Newsroom Eyes
Joe Tinker
Created by Donald Honig

Noted baseball writer and historian Donald Honig penned a couple of baseball themed mysteries set in the 1940s and starring burned-out sports-writer JOE TINKER for The New York Daily News.

It's 1946, and Joe, a recently returned Marine still reeling from his combat experiences in the Pacific Theater, has about had it with sports. So when he's assigned to write a background puff piece about a murdered hero cop's high school glory days as a high school superstar, he drags his feet.

Until, that is, he uncovers a convoluted conspiracy driven by a viscious racist out to assassinate the Brooklyn Dodger's Jackie Robinson, who is just about to break baseball's color barrier.

That's the plot of the first Tinker book, The Plot to Kill Jackie Robinson (1992), which drew plenty of praise for nailing the mood and tone of the time, from the ink-stained wretches in the newsroom to the nonchalant bigotry of the era. And of course its rich ytove of baseball lore.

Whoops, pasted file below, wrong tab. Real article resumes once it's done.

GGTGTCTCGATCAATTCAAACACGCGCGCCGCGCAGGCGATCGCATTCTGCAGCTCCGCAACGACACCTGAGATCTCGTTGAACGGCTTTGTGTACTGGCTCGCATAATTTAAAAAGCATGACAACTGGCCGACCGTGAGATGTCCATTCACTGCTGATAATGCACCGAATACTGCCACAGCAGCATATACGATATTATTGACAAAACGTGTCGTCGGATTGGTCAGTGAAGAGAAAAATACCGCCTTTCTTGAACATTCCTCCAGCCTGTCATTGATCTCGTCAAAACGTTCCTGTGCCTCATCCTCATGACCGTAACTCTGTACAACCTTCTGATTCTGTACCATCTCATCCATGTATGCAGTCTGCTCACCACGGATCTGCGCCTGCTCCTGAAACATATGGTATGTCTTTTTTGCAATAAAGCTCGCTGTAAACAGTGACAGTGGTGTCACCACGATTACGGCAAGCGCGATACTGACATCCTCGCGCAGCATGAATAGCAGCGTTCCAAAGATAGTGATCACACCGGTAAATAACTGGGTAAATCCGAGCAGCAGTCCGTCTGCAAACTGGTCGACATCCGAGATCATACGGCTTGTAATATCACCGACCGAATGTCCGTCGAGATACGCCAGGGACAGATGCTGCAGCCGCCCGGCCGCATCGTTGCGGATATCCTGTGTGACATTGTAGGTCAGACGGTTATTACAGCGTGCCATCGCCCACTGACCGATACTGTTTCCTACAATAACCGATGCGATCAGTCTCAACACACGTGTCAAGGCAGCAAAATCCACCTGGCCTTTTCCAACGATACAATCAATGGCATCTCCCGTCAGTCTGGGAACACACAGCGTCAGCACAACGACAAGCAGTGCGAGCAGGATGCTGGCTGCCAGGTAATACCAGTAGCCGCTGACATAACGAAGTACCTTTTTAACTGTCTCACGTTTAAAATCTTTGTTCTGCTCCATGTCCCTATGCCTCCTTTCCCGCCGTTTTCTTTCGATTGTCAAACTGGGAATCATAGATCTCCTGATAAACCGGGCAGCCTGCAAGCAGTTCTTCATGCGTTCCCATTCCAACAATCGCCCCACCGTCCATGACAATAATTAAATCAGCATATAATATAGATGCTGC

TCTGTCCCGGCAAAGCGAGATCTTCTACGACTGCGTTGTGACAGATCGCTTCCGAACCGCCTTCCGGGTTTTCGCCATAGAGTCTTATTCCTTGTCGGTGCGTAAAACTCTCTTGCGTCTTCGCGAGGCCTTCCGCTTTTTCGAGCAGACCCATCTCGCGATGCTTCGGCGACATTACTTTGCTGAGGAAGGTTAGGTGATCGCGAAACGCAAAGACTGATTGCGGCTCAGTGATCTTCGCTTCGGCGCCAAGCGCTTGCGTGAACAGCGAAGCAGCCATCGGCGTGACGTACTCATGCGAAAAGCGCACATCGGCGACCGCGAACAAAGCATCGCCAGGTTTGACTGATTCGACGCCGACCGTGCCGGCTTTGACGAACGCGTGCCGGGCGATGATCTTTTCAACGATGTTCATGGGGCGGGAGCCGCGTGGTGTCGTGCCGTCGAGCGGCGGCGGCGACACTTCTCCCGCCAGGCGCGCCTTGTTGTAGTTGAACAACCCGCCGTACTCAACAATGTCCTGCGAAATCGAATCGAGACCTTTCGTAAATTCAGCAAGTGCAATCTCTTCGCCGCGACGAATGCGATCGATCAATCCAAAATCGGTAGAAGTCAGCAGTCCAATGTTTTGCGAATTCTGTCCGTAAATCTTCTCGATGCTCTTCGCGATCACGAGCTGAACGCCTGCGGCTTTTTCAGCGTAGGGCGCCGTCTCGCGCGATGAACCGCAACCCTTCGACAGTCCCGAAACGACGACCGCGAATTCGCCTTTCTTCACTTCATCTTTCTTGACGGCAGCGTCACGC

Joe returned with Last Man Out (1993), a prequel that finds Joe just months back from the war, already caught between the crime and the sports pages when a wealthy socialite and her Spanish maid are murdered and the prime suspect is an up-and-coming rookie for the Brooklyn Dodgers. But the baseball connection in this one is strained -- only the suspect's occupation ties it in with baseball at all, although it gives Honig a nice reason to have Joe tag along to the Dodger's training camp.



Report respectfully submitted by Kevin Burton Smith.

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